Fall River County hosted a weather spotter class at the South Annex building last Wednesday, April 3rd. The 2 hour class focused on serving the public through severe weather spotting and concise communication to local authorities.
Abstract from the National Weather Service:
"In most years, thunderstorms, tornadoes and lightning caused hundreds of injuries and deaths and billions in property and crop damages. To obtain critical weather information, the National Weather Service (NWS) established SKYWARN® with partner organizations."
SKYWARN® is a volunteer program with between 350,000 and 400,000 trained severe weather spotters. These volunteers help keep their local communities safe by providing timely and accurate reports of severe weather to the National Weather Service."
Although SKYWARN® spotters provide essential information for all types of weather hazards, the main responsibility of a SKYWARN® spotter is to identify and describe severe local storms."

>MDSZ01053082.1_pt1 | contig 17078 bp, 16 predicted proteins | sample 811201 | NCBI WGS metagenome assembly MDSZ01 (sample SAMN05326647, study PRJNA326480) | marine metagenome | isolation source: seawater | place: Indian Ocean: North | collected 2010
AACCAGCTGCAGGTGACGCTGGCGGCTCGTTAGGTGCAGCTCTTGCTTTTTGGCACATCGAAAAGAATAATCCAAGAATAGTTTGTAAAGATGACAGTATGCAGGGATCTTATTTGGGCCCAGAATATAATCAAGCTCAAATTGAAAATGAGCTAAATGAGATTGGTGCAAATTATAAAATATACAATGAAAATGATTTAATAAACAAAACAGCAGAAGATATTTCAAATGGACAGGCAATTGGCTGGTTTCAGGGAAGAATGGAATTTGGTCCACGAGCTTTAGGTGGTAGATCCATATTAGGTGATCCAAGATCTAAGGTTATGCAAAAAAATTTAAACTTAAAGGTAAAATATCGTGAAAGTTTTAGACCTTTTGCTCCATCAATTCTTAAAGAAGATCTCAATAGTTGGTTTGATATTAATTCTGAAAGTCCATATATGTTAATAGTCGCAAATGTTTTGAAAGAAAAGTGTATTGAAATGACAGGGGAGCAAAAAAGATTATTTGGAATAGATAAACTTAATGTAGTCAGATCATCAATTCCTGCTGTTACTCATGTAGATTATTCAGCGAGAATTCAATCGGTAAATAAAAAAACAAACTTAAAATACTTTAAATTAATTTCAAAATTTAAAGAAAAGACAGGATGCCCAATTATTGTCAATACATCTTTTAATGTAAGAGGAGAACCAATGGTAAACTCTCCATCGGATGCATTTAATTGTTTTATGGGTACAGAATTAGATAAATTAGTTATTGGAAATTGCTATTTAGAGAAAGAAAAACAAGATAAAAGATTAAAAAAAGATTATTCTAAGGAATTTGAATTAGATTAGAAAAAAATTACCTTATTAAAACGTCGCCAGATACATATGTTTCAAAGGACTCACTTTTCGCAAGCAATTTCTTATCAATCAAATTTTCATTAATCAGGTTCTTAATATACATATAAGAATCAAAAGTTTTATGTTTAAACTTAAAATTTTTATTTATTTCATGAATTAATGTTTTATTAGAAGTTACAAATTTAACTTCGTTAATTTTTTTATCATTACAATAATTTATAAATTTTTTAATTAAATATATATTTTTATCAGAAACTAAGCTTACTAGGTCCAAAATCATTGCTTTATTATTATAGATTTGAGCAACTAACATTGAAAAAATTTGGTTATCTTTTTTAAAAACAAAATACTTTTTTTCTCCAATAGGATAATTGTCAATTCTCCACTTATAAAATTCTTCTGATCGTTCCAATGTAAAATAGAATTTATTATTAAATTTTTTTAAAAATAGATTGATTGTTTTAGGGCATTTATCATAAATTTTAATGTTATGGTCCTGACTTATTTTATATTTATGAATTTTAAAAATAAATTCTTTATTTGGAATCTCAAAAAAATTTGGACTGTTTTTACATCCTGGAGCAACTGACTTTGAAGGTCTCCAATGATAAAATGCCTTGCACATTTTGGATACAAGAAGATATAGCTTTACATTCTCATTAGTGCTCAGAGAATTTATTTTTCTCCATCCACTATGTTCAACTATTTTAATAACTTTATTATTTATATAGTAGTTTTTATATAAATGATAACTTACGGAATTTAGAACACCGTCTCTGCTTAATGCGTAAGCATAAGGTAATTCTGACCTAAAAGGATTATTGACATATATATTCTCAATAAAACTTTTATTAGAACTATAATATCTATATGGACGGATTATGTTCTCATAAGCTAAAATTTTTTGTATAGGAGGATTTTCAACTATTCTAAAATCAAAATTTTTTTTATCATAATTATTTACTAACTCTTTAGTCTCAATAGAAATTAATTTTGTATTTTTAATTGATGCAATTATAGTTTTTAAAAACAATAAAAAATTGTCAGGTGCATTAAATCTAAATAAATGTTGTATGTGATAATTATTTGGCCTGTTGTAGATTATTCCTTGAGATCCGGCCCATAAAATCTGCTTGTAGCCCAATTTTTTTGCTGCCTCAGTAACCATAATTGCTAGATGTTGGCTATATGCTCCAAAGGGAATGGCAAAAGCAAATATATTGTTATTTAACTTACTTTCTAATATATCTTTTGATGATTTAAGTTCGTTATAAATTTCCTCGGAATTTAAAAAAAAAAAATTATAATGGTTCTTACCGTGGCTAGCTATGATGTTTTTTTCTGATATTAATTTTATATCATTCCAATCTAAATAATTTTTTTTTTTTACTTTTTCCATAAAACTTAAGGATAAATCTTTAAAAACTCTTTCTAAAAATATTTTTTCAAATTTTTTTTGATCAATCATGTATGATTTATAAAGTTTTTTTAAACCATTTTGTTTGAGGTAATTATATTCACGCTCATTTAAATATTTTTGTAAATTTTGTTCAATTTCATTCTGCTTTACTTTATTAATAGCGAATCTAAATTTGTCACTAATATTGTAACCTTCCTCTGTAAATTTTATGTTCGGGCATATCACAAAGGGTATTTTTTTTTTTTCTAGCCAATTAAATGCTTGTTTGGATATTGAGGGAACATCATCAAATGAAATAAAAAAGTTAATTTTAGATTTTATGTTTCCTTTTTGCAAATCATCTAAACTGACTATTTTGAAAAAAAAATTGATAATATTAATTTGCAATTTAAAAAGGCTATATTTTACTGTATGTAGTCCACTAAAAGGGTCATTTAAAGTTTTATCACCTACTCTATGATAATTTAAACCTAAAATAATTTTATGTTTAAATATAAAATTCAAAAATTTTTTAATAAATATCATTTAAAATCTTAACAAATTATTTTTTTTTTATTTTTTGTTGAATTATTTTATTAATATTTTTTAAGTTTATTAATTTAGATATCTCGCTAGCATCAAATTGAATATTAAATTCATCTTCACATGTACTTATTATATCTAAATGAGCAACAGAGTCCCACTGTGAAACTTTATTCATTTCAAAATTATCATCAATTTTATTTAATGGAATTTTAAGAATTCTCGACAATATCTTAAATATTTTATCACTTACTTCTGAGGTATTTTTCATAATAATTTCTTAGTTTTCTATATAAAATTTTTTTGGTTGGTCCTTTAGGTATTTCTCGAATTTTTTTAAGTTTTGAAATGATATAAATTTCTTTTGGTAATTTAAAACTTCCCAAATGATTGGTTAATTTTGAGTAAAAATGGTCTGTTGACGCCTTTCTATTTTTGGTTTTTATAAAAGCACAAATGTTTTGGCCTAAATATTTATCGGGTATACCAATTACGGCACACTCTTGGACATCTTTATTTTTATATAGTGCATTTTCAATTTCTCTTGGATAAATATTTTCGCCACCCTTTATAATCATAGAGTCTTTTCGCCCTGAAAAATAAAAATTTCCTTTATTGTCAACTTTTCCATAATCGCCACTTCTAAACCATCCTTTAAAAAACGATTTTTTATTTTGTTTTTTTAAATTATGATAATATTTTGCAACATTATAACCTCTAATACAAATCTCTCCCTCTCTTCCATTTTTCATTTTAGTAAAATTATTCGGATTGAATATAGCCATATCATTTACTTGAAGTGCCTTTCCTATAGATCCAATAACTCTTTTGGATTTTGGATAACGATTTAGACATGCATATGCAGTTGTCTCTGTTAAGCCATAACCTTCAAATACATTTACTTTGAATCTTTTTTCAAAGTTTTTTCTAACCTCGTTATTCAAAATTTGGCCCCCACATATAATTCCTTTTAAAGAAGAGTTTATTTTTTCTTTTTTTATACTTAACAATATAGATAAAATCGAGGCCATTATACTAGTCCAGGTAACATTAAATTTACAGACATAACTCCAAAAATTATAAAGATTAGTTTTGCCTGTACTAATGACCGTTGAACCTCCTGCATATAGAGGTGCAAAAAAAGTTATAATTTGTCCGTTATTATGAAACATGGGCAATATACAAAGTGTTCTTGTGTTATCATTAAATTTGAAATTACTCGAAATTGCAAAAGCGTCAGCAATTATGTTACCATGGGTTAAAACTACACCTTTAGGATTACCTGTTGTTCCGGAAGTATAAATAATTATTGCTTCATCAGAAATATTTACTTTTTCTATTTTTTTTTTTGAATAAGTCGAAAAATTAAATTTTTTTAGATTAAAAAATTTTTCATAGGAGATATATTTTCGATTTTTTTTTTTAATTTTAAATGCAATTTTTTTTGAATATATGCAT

In an average year, the United States experiences more than 10,000 severe thunderstorms, 5,000 floods and more than 1,000 tornadoes."
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Since the program started in the 1970s, the information provided by SKYWARN® spotters, coupled with Doppler radar technology, improved satellite and other data, has enabled NWS to issue more timely and accurate warnings for tornadoes, severe thunderstorms and flash floods."
SKYWARN® storm spotters are citizens who form the nation's first line of defense against severe weather. There can be no finer reward than to know that their efforts have given communities the precious gift of time—seconds and minutes that can help save lives."
For those who could not make it to last Wednesday's class, the NWS provides free online courses to certify those interested.
Visit https://www.weather.gov/SKYWARN for more information.